George Will, Review

George Will: Baseball Fan, Man of Impeccable Literary Taste

George Will just called me. He’s planning a column about the book to run in the Washington Post on or near opening day. But here’s the thing: He didn’t call to ask about the book. He didn’t want to know anything about the writing or reporting or genesis or goals that isn’t already evident within its pages.

He just wanted to say that he liked it.

Scratch that. He just wanted to say that he loved it. His direct quote: “This is the greatest book in the history of books.” Seriously. He said that he couldn’t stop laughing as he was reading it.

It’s enough to tickle a first-time author pink.

My only regret is that he wasn’t contacted to write a cover blurb. Because, you know, “Greatest book in the history of books” would look pretty good over the title.

– Jason

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Review

The First Big, Sunday Book Review: The New York Post Approves

The first big one is in, and the New York Post seems to have enjoyed The Baseball Codes. That is, if recounting no fewer than 13 stories from the book indicates enjoyment.

From reviewer Larry Getlen:

As veteran sportswriters Turbow and Duca lay out in this remarkably well-researched book, filled with intricate details of plays from the past 100 years, the Code has affected careers, long-boiling team rivalries, World Series victories, and the game’s most hallowed feats in surprising ways.

We’re now batting 1.000 when it comes to positive reviews (hey, what do you know, a baseball metaphor!), but this is the first one to devote more than a single paragraph to the endeavor (an indicator that we must be getting close to the release date).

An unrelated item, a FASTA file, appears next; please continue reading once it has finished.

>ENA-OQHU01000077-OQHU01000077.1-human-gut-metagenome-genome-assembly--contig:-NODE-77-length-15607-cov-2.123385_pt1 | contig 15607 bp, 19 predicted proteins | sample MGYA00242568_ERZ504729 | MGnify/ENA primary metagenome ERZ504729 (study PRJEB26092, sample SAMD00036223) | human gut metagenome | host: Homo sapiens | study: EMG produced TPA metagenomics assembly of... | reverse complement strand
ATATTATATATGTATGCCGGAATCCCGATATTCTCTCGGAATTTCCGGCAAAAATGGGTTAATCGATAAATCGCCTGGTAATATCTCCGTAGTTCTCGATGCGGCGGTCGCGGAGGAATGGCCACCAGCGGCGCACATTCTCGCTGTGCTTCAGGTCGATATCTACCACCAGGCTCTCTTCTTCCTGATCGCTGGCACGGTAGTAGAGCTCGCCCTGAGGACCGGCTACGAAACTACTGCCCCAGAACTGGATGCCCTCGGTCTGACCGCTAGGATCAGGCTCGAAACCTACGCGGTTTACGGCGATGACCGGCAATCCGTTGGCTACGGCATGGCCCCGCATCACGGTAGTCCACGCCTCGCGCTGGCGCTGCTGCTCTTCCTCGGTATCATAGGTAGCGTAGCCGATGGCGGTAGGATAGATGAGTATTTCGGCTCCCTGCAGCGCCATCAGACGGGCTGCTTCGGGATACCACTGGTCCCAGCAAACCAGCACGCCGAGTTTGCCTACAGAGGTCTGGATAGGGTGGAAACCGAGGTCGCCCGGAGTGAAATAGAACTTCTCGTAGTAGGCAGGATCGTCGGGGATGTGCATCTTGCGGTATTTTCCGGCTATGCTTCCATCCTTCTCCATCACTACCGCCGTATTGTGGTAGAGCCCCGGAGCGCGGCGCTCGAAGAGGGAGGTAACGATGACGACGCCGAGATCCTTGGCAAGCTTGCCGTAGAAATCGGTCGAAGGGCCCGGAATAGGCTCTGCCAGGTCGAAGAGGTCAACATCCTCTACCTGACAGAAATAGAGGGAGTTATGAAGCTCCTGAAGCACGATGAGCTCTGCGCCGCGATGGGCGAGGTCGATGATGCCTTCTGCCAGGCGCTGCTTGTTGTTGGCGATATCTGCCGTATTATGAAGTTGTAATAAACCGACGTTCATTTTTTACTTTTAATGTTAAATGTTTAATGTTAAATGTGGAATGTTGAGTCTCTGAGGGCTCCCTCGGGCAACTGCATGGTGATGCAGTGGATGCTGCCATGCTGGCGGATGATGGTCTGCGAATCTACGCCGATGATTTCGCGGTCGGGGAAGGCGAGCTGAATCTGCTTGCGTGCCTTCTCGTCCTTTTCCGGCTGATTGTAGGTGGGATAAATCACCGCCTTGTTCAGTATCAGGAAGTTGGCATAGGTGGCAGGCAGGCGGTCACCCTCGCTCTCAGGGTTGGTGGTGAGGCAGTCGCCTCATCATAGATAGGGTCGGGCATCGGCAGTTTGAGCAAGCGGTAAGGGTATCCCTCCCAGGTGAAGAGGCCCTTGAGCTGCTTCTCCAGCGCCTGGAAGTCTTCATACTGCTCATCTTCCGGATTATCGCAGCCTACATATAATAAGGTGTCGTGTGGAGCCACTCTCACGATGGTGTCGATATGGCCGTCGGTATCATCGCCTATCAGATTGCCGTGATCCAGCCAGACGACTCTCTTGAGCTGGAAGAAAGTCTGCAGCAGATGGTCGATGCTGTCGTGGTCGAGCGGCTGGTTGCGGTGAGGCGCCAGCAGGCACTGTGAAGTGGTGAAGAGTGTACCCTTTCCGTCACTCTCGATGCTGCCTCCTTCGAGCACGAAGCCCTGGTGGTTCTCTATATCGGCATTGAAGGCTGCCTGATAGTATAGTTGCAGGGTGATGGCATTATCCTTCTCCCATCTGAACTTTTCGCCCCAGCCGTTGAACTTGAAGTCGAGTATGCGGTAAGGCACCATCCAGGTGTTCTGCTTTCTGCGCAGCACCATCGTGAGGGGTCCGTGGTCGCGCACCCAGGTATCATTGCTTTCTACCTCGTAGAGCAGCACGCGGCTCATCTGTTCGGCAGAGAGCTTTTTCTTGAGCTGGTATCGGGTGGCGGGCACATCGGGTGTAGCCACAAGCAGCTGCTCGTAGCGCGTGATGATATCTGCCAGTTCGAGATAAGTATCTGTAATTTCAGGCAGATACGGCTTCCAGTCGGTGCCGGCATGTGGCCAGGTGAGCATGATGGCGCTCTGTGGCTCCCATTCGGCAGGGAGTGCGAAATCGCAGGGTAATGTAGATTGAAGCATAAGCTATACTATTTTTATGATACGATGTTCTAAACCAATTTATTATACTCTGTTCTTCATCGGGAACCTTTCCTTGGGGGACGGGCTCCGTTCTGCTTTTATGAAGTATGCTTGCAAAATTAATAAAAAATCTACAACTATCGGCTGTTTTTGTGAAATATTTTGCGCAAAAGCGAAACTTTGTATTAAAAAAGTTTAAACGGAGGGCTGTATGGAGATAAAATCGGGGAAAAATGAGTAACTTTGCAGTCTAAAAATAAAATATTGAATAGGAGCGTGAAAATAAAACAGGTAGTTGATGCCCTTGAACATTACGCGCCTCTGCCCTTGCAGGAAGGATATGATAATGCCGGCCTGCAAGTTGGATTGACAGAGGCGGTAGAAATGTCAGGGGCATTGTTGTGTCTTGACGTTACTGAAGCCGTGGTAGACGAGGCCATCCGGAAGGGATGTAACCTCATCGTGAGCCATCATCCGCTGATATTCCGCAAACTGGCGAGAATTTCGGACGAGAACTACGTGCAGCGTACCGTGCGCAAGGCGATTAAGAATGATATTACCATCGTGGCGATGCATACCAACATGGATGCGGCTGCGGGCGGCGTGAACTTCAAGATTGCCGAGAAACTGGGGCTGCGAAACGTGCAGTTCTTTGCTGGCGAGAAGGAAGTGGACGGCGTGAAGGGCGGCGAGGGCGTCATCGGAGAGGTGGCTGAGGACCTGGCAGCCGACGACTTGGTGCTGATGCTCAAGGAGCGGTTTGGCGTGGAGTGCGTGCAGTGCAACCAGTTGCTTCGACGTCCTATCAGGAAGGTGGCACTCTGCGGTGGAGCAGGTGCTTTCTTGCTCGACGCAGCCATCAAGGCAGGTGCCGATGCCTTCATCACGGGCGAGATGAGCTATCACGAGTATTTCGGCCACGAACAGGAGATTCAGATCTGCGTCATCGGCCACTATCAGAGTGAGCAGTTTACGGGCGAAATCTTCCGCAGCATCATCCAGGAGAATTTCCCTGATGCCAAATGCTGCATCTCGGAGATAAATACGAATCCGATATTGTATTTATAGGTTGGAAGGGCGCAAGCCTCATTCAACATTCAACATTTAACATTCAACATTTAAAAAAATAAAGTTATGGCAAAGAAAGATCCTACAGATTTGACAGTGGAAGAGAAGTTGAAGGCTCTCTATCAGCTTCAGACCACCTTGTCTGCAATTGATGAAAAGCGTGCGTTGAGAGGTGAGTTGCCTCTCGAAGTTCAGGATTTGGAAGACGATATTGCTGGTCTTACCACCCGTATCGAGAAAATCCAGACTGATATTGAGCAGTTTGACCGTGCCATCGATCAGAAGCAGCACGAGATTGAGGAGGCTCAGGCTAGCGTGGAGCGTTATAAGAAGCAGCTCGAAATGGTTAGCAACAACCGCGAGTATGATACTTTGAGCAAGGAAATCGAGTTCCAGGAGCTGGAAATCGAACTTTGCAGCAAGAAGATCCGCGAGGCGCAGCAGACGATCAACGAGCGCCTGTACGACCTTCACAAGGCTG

As of tomorrow, we’re nine days out. Welcome to March, everyone.

– Jason

Review

The Baseball Codes: Resonating Well with the Artist/Poet/Cartoonist Demographic

Jim Behrle is an artist in Manhattan. And a baseball fan. And a lover of quality literature. How do we know this? Because he loved this book:

Exhaustive. This book is for the real fan who wants to know the unknowable: how players police themselves. The answer is simple: spikes-high and high and inside. The authors somehow got the chattiest of all former major leaguers to spill the beans. What transpires thereafter is a crime and punishment infringement by infringement. Players are by nature very sensitive. And there is no consensus agreement between them on when retribution is necessary or how unwritten rules should be enforced. But here’s a book that attempts to spell it out and illuminate the different philosophies behind when to retaliate. Strong Buy. A baseball dork’s delight. Nolan Ryan figures prominently. Good to pull of the shelf that summer night after your favorite player gets hit between the shoulder blades with a fastball. Very aptly shows how the game is changing—and depicts baseball as it was as an old school game of tit-for-tat. Truly enjoyable hot stove reading for this gentle correspondent. Loved the Rays-Sox scoop—great to finally get the story on all that nonsense.

Thank you, Mr. Behrle. Come back any time.

– Jason

Review

Two for Two in Reviews

We’re still more than six weeks away from the release date, but the second review is out. Seems like people like the book.

This one is from Booklist, the reviewing arm of the American Library Association. The review itself won’t be out until Feb. 1, but we have the advance scoop for you right here:

Turbow and Duca have filled a void with this entertaining, revealing survey of the varied, sometimes inscrutable unwritten rules that govern the way baseball is played by the pros. The authors add a lot of flavoring here by naming names and instances, both long past and more recent. Great stuff on how and when to retaliate, how to slide, how to give way to a relief pitcher, talking (or not) during a no-hitter, whether to join an on-field brawl (no question, you join in), and the ethics of cheating (former Orioles manager Earl Weaver once told struggling pitcher Ross Grimsley during a game: “If you know how to cheat, this would be a good time to start”). The authors—both write on baseball for various publications, and Duca is an official scorekeeper for Major League Baseball—lament a certain unraveling of baseball’s codes, due to changes in the game itself, while insisting that they’re still essentially intact. For committed fans who want to dig deeper.

— Alan Moores

Alan Moores: clearly a man of discriminating tastes. Thanks, Booklist.

– Jason